TAMPA — A former Tampa Police corporal says she stole checks from the department’s evidence locker to fund her escape from a bad marriage to another police officer.
Jeanette Hevel is scheduled to be sentenced Thursday on a federal charge of theft of government property for stealing and cashing about $88,000 worth of fraudulent tax refund checks, plus 21 money orders worth $10,000 and a $3,000 refund anticipation loan check, which were in her custody at the police department.
Hevel stole the checks in 2011 and 2012, at a time when stolen identity tax refund fraud had exploded on the streets of the city and when police were struggling to deal with a crime that the IRS was not aggressively pursuing.
According to a sentencing memorandum filed by Hevel’s lawyer, Mark O’Brien, Hevel was in a bad marriage to a husband who had numerous affairs and also controlled the couple’s finances.
“She was in a difficult position,” the memorandum says. “Her goal was to escape a failed marriage but she had no financial means in which to accomplish this goal.
“It was at this point that Ms. Hevel learned from others within the Tampa Police Department that there were a myriad of Internal Revenue Service refund checks in the Tampa Police Department evidence room that were seized from suspects ranging from traffic stops to criminal investigations.”
At the same time, the memo says, no one was being prosecuted for the fraudulent checks, and they were kept in the evidence room for months and years.
“At that point in time in Tampa there was little to no chance the criminals who stole them, or defrauded the government for them, would ever be prosecuted in a court of law,” the memo says. “One must remember that the Internal Revenue Service, at the time, refused to cooperate with county or state authorities to prosecute the tax fraud epidemic.”
So “in a moment of weakness that has forever changed her life, the defendant turned away from all that she knew to be right and began to steal checks in a desperate attempt to escape her failed marriage,” the memo says.
Hevel talked to a “street criminal,” who offered to cash the checks and give her 10 to 20 cents on the dollar, the memo says. Hevel took the checks and hoped and prayed no one would notice.
Hevel is the first of three Tampa Police officers, plus one former civilian employee, accused of committing crimes in connection with the epidemic of stolen identity refund fraud.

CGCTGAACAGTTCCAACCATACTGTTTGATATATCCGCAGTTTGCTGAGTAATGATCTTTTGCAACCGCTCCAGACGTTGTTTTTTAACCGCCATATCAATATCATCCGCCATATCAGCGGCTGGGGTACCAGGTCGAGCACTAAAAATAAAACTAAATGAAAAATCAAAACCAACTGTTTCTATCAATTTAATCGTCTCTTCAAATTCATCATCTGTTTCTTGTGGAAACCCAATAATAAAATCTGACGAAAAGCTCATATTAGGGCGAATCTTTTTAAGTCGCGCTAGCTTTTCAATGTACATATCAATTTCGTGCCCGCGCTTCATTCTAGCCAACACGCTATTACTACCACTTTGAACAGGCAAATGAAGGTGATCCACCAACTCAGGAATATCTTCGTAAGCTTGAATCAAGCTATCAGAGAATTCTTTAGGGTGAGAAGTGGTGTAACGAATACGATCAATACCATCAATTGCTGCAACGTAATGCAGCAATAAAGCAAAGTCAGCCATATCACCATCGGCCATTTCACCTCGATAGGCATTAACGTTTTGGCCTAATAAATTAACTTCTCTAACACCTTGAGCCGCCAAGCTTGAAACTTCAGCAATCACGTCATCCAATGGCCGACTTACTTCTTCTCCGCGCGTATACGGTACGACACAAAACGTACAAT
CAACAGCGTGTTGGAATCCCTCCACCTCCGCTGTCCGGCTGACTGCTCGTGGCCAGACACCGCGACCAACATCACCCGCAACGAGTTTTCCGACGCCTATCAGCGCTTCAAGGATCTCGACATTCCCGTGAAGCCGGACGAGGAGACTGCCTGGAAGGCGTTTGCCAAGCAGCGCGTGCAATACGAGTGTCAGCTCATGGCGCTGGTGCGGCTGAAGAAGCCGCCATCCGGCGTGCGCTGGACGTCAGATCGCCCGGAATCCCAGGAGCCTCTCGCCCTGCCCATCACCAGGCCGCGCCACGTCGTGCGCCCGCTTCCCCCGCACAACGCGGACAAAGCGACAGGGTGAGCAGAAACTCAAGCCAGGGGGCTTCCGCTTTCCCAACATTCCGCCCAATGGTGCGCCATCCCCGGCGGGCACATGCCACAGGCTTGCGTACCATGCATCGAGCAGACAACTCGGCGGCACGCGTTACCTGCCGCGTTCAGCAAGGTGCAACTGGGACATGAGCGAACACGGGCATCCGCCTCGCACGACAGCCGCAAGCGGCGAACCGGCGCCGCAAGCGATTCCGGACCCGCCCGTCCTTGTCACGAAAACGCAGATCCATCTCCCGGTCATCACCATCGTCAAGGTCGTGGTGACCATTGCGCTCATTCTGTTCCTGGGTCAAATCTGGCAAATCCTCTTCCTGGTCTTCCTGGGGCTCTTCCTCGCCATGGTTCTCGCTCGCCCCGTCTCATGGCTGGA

A former detective and his wife, a former sergeant, Eric and Lajoyce Houston, have been indicted on charges including identity theft, money laundering and theft of government property. Former civilian police employee Tonia Bright has been charged in a federal indictment with conspiring to commit tax refund fraud.
After all that, Hevel is still married “to the same unfaithful man (yet tremendous father) who sleeps in a separate bedroom in their shared house,” the sentencing memorandum says, “and who to this day, still has an out-of-state girlfriend that he regularly visits.”
The memorandum says Hevel won the 2004 Officer of the Year award during her 27 years in law enforcement.
The charge to which Hevel pleaded guilty carries up to 10 years in federal prison, although the federal probation department has calculated that sentencing guidelines put her possible prison term at 12 to 18 months.
The defendant is asking the court to sentence her to a day behind bars followed by home detention.
O’Brien argues in the memorandum that Hevel has already paid a steep price for her crime. She was fired from her job and lost a pension valued at nearly $5,000 a month and $500,000 in deferred benefits.
“Besides the monetary loss, the defendant now also faces the stigma of being a felon within a small group (law enforcement) of men and women known for their loyalty and solidarity to one of their own,” the memo says. “This conviction will not be easy to overcome within her peers. The defendant has lost the majority of her professional relationships. This is made worse by the fact that when you are in law enforcement professional relationships often become your only personal relationships.”
Hevel, the memo says, “is living in a sort of odd exile, partly self-imposed and partly imposed by others.”
Still, the memo is accompanied by 18 letters of support, several from retired law enforcement officers who worked with Hevel.
“Though disappointed in her actions, I honestly believe that this one lapse of judgment does not define who she is as a person,” wrote one retired law enforcement officer, Arthur L. Cole. “I love and respect her immensely, even during these dark times for her and her family.”